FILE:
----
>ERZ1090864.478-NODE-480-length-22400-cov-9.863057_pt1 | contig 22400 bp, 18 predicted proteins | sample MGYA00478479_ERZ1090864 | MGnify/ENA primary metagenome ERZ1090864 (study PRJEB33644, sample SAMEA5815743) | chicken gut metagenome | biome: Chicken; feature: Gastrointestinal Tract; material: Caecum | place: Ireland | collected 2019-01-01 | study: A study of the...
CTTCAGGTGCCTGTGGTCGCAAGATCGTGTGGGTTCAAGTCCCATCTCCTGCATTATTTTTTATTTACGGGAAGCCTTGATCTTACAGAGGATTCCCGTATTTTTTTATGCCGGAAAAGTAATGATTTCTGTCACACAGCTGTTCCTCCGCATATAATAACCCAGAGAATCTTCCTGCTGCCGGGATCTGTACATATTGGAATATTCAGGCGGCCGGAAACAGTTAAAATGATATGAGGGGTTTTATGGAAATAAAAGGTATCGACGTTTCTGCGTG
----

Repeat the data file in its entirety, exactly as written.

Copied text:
>ERZ1090864.478-NODE-480-length-22400-cov-9.863057_pt1 | contig 22400 bp, 18 predicted proteins | sample MGYA00478479_ERZ1090864 | MGnify/ENA primary metagenome ERZ1090864 (study PRJEB33644, sample SAMEA5815743) | chicken gut metagenome | biome: Chicken; feature: Gastrointestinal Tract; material: Caecum | place: Ireland | collected 2019-01-01 | study: A study of the...
CTTCAGGTGCCTGTGGTCGCAAGATCGTGTGGGTTCAAGTCCCATCTCCTGCATTATTTTTTATTTACGGGAAGCCTTGATCTTACAGAGGATTCCCGTATTTTTTTATGCCGGAAAAGTAATGATTTCTGTCACACAGCTGTTCCTCCGCATATAATAACCCAGAGAATCTTCCTGCTGCCGGGATCTGTACATATTGGAATATTCAGGCGGCCGGAAACAGTTAAAATGATATGAGGGGTTTTATGGAAATAAAAGGTATCGACGTTTCTGCGTG